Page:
The re-birth of a website, a technical deep dive._

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September 06, 2016 @16:00

I am hoping this will be the first of three or four posts detailing some of the technical bits under the covers of the new website. In this particular post I'll talk mostly about the design decisions that went into the whole infrastructure.

All of this works for me, and is based on my use-case. It is entirely possible that your application may be different and some of the decisions I made won't work for you, but at least you can hopefully understand the reasons behind it all.

So first, the givens

What I chose to do


This allowed me to hand-create a single HTML template that gets applied virtually everywhere (the gallery has bespoke templates for it). I was able to craft a responsive design with almost zero JavaScript (only the mobile interface for the gallery uses JavaScript (jQuery)), which makes me happy. The site looks reasonable across desktops, phones, and tablets. It doesn't expose any data to any third-party sites. It is fast to load and render. It takes almost no server resources to serve.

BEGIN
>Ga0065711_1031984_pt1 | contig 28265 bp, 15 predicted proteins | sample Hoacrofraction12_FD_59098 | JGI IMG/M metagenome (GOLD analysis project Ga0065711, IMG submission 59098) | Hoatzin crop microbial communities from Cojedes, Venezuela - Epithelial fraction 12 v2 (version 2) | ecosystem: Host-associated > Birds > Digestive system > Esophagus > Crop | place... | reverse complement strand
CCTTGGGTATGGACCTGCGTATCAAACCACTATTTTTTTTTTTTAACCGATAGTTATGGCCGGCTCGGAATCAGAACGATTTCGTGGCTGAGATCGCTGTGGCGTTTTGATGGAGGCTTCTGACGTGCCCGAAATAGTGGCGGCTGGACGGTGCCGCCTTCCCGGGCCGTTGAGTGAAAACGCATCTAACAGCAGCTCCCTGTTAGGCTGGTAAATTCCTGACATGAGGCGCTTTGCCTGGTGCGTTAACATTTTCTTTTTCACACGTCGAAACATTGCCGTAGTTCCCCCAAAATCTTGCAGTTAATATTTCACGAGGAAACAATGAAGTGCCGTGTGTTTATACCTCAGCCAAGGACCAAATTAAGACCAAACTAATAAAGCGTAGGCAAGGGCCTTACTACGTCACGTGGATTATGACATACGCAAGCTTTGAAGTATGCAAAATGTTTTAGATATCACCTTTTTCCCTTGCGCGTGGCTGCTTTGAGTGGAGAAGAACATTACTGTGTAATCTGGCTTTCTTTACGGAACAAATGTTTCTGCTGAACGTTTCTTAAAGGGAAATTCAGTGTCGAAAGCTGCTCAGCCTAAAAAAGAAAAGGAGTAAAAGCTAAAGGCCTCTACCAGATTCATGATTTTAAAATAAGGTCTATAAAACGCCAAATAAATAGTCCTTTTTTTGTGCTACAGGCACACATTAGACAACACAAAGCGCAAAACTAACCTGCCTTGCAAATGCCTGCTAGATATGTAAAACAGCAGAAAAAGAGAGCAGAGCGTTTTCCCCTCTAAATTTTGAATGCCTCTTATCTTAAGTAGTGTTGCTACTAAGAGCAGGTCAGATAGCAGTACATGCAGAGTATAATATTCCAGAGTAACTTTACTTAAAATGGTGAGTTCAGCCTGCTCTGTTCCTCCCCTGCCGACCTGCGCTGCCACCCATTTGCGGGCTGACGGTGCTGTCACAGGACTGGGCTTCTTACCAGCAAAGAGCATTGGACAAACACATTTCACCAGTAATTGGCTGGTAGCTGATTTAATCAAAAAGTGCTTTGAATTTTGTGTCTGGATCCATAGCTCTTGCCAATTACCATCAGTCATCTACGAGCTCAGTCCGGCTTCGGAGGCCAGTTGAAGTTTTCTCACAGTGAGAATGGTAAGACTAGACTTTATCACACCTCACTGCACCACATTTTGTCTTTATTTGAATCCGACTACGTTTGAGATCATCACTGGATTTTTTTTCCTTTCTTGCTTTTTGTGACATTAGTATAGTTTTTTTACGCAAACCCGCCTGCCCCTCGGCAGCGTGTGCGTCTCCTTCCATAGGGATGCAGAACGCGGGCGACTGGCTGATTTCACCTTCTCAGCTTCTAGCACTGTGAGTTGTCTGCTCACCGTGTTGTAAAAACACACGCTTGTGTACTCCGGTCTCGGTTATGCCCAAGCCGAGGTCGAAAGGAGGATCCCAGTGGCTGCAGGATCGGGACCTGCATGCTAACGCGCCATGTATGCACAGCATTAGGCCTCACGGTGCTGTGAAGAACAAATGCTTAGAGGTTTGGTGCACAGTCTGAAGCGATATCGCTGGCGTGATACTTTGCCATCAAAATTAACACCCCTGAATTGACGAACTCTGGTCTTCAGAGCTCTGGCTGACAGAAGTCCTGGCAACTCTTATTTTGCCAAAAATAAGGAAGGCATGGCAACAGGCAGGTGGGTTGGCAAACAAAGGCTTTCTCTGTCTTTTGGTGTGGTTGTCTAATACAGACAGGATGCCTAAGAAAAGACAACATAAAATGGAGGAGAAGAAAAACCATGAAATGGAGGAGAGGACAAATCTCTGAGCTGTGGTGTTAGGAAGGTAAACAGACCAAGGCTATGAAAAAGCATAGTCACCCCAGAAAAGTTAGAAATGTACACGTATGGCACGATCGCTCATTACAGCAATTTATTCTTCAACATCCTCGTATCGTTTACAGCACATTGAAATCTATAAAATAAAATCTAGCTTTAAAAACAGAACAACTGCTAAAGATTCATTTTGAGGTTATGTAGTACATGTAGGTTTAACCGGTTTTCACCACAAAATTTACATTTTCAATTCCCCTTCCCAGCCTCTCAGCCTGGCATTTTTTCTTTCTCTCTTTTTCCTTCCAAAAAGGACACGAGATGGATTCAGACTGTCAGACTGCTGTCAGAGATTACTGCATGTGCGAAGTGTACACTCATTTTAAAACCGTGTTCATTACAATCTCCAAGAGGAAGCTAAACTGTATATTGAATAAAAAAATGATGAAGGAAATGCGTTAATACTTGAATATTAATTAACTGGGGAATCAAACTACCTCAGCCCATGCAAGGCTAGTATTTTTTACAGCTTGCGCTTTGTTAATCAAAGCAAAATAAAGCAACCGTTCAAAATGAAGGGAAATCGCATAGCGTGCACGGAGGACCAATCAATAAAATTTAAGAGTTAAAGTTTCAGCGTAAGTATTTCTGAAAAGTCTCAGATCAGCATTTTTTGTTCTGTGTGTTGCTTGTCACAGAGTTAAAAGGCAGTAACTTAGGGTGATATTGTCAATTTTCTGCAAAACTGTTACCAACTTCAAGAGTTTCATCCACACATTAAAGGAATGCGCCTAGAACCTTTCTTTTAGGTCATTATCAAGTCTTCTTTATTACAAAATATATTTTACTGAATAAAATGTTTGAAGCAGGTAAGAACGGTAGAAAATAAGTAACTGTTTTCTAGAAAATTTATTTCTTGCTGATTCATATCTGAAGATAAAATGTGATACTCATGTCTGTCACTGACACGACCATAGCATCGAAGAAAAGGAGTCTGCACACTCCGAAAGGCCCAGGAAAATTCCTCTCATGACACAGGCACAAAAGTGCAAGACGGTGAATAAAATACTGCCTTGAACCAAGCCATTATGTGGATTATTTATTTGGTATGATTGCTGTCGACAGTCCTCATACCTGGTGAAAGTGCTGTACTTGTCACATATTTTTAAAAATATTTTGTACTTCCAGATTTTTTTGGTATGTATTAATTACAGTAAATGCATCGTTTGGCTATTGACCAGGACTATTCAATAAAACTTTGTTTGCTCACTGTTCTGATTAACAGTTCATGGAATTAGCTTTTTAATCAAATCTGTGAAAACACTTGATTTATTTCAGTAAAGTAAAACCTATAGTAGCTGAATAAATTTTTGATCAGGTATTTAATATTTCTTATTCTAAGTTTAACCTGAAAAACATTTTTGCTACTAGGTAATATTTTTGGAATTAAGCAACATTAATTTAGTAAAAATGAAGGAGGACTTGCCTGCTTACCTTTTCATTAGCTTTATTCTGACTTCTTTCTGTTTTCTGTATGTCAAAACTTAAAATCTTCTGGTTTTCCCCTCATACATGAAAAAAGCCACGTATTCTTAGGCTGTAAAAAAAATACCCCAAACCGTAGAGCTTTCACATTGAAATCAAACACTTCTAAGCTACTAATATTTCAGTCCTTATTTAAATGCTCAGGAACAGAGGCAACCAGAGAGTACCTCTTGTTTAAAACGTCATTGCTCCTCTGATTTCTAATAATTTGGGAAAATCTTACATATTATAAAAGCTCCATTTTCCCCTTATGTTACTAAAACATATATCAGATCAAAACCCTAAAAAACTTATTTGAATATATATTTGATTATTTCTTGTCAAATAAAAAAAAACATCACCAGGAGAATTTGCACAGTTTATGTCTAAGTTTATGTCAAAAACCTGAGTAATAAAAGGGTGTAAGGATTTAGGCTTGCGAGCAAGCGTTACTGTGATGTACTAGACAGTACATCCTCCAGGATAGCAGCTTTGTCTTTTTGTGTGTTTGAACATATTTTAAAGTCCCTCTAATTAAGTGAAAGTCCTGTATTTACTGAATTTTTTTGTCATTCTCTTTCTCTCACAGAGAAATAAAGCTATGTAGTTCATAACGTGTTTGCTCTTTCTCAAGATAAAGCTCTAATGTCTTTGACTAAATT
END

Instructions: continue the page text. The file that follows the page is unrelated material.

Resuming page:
Most of the pieces (which I will go into detail in the next few posts) have been around for a while but it is how I'm putting them together that makes it so much easier to maintain. I collapsed a lot of the templates down to a single base template class and only customize the bits needed to make each page. I also went from triggering this all out of cron(8) on the hour to building it when a change is pushed to the server. This not only saves server resources rebuilding things when nothing has changed, but also makes it so the errors are immediately noticed (in the git push output instead of in a cron mail that I may ignore).

Hopefully this makes sense. Next time I'll start talking about the oldest part of the site -- the template builder.

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